Latest round of ODOT maintenance on 217 flyover ramp won't fix crash problems

Latest round of ODOT maintenance on 217 flyover ramp won't fix crash problems »Play Video
ODOT spokesman Dave Thompson says if drivers would just go the advisory speed limit of 35 mph on the Highway 217 flyover they would be safe.

LAKE OSWEGO, Ore. -- The Oregon Department of Transportation made good on its word to upgrade the 217 flyover ramp, which has seen a recent string of car crashes, but the agency said it still won't prevent future wrecks.

For two nights this week, ODOT crews "sealed the deck," a routine maintenance process that basically protects the road from the elements and also adds more friction for cars. The agency decided to complete the work six to eight months earlier than it normally would.

"We decided to do that early in a overabundance of caution. Maybe that will help," ODOT spokesman Dave Thompson told the On Your Side Investigators. "It, at least temporarily, increases friction."

However, Thompson said he didn't want people to get the "false impression that (the deck seal) solves all the problems." In fact, he steered clear of guaranteeing that it would prevent future wrecks on the ramp.

"I don't want to make that promise. How can I make that promise?" he said. "The truth of the matter is, we've increased friction but if somebody has bald tires, if somebody is going 50 miles an hour and slams on the breaks at the wrong moment, they could easily spin out."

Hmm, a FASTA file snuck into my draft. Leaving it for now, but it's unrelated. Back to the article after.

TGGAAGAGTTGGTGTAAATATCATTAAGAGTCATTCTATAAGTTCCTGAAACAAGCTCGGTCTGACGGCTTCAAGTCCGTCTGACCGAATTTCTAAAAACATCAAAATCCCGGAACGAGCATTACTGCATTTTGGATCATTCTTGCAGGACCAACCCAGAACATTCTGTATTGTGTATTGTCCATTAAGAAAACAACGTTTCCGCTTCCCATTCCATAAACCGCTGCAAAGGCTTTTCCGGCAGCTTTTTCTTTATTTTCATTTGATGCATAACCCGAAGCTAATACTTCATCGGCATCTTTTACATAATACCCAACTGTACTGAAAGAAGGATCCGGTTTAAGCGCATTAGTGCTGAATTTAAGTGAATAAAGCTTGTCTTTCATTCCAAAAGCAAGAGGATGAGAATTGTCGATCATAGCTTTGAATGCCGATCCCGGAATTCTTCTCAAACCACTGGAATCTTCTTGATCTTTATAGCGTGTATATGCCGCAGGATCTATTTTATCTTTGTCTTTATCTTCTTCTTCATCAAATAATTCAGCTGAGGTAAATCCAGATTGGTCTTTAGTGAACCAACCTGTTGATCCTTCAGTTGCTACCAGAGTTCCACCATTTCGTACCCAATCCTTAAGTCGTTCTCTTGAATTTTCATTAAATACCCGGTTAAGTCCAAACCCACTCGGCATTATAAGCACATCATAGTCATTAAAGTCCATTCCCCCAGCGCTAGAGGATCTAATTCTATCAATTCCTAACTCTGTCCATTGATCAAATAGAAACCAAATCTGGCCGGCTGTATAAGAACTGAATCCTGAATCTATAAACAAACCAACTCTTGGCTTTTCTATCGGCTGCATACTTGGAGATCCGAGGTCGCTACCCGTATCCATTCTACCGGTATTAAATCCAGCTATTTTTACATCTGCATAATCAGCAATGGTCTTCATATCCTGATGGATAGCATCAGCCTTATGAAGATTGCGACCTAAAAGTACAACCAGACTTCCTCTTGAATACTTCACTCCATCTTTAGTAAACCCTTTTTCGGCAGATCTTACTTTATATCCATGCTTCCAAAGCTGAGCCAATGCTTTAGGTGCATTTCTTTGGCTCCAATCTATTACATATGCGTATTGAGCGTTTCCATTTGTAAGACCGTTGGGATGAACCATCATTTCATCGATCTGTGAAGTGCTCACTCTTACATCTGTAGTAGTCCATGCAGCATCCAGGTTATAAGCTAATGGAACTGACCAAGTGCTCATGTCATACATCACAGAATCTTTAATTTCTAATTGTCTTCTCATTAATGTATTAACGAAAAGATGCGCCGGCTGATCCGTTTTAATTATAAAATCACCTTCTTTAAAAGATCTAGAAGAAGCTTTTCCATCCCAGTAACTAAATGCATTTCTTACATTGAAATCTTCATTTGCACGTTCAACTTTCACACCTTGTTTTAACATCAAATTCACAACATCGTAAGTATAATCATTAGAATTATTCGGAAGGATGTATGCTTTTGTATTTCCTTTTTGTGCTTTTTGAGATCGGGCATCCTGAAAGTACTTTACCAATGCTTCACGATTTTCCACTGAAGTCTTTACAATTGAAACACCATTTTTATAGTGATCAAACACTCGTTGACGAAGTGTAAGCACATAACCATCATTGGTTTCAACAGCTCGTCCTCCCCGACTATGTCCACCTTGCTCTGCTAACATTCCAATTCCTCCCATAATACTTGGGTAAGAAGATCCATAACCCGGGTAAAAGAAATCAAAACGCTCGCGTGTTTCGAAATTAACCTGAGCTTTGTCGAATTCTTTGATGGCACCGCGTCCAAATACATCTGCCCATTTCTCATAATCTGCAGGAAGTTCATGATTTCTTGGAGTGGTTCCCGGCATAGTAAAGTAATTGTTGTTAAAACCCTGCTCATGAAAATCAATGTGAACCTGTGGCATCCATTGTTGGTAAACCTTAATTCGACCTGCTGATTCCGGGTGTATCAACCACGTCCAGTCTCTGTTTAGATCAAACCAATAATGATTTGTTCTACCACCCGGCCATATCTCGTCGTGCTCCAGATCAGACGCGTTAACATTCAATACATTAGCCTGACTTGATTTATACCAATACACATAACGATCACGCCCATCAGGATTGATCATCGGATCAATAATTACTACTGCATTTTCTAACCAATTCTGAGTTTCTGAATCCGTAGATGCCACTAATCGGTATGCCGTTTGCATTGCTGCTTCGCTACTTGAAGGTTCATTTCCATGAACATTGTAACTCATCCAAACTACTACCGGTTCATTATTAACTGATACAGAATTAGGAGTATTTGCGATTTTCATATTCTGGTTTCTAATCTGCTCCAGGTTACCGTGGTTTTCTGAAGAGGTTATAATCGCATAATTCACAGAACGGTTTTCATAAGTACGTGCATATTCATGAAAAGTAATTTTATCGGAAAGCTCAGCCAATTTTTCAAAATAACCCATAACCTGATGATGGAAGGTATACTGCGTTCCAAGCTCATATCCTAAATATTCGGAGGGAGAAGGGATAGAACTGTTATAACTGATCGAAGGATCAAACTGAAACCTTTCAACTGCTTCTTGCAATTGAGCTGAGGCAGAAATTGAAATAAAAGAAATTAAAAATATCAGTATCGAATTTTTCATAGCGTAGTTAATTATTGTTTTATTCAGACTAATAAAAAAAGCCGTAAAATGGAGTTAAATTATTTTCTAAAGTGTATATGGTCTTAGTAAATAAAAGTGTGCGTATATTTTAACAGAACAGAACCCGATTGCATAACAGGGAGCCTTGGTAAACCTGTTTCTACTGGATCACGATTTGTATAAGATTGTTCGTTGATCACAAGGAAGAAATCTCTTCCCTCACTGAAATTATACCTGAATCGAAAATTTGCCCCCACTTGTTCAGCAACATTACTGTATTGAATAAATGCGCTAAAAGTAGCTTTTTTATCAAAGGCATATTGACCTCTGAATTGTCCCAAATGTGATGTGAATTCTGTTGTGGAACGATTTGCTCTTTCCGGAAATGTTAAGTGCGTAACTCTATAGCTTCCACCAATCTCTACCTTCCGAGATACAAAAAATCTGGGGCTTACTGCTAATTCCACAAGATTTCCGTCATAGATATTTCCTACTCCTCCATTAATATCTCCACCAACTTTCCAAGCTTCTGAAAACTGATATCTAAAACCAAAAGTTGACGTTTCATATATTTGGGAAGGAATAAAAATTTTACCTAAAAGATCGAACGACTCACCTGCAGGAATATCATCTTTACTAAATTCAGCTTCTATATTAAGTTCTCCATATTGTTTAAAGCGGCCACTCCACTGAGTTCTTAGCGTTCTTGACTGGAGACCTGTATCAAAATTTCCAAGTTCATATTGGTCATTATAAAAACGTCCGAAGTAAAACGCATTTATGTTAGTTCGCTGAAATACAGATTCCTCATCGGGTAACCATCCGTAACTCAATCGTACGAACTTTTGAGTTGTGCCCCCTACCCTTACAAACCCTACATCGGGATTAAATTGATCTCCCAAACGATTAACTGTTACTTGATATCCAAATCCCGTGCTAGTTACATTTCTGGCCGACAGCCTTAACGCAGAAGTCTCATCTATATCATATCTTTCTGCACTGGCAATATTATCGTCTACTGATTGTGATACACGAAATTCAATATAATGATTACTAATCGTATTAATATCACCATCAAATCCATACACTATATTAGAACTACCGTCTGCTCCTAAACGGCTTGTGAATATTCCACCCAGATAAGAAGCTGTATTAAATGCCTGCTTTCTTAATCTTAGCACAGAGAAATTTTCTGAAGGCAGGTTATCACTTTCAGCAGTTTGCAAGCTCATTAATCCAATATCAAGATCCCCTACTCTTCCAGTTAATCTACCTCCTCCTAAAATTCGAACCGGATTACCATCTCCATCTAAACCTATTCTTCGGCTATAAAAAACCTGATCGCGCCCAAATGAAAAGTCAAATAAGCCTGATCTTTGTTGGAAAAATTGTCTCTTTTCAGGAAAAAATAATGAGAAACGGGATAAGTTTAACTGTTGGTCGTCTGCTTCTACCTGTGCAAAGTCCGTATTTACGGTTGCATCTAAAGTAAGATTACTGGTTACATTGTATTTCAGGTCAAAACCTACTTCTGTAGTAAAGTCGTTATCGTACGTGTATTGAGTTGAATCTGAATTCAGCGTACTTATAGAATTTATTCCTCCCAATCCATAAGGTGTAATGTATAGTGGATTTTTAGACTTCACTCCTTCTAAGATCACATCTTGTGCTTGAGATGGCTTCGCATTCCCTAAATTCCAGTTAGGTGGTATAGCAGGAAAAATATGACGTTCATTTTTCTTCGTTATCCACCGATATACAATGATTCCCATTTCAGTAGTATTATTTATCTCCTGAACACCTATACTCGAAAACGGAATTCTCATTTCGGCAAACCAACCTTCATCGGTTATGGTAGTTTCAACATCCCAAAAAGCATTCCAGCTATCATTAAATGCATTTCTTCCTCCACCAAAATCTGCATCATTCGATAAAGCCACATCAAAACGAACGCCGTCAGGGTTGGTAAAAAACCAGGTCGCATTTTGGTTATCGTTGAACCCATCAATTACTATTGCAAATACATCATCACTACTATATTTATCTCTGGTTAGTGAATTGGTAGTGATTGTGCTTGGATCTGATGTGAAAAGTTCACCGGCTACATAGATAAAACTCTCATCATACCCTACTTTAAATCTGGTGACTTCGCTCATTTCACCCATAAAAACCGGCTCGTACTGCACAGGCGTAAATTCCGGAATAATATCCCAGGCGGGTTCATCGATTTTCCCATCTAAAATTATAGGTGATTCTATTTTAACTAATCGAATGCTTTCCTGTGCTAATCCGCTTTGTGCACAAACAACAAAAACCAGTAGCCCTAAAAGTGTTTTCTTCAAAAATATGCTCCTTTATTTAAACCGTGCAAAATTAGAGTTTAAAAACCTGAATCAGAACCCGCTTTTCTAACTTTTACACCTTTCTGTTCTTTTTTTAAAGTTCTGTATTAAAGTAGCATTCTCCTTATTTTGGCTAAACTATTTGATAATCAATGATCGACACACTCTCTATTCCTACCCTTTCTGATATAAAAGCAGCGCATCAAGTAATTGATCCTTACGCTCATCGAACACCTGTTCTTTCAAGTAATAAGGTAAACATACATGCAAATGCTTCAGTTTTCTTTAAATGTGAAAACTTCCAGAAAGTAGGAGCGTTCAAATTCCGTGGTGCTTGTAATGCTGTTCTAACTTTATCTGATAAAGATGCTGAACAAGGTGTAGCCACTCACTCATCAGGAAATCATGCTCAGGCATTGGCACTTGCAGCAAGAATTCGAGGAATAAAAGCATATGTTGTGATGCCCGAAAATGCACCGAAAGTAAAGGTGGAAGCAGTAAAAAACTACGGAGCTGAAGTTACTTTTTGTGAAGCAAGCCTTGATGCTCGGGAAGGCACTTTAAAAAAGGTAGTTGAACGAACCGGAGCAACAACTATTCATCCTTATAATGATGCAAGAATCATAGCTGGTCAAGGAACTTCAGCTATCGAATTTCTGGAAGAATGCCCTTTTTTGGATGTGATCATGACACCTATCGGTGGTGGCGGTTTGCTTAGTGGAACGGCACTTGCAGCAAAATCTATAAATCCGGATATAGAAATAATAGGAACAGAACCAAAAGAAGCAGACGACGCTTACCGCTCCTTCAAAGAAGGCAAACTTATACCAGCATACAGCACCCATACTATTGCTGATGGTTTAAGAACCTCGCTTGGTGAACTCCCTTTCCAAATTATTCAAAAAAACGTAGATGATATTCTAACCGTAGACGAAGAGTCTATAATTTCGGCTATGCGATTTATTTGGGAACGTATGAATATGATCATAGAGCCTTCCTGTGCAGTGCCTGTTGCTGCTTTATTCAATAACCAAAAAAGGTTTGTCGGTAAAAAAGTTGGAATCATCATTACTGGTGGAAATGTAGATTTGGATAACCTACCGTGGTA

Thompson stressed that the deck seal was the last known upgrade in a list of recent efforts to curb crashes at the 217 flyover ramp.

In June, ODOT announced a series of studies it conducted about the ramp as well as upgrades it planned to install, including a lighted variable message sign to remind drivers of the advisory 35 mph speed, a 35 mph speed sign, and electric warning signs. In that same release, ODOT promised to seal the deck by mid-August.
KATU has documented several wrecks on the ramp that connects 217 to I-5, especially when it's rainy.
ODOT is adamant the ramp is not the culprit. In that same June press release announcing the new signs, ODOT said it found no structural problems and blamed the series of traffic-jamming collisions in recent months on drivers going too fast.

"Every study we've done on the ramp says that the ramp is not causing the crashes," Thompson said. "We're admitting we don't know."

However, in May, ODOT told KATU that crews were looking into whether a joint on the ramp was the cause of the problem. A second ODOT spokesman, Don Hamilton, told another media outlet that the joint's "teeth are slightly out of plumb."
The On Your Side Investigators filed a public records request and found misalignment at the joint - measuring a half-inch to an inch - has been mentioned in every inspection report done on the ramp since it opened in 2001.

Last month, the On Your Side Investigators found a memo in which an engineer raised serious concerns about the ramp a year after it was built.

In it, Steve Starkey, who worked on the project, told state transportation authorities in part, "I believe work and finished product quality was partially compromised for short-term profit. I recognize that proving this statement is not easy."

Starkey went on to say he saw trucks driving over a slab two days before they were supposed to.

"Mr. Starkey would not have allowed it," Thompson told KATU at that time. "But the people who had the decision-making authority at the time did allow it, so they must have thought it was the safe thing to do."

Thompson said if drivers would just go the advisory speed limit of 35 mph on the ramp they would be "perfectly safe."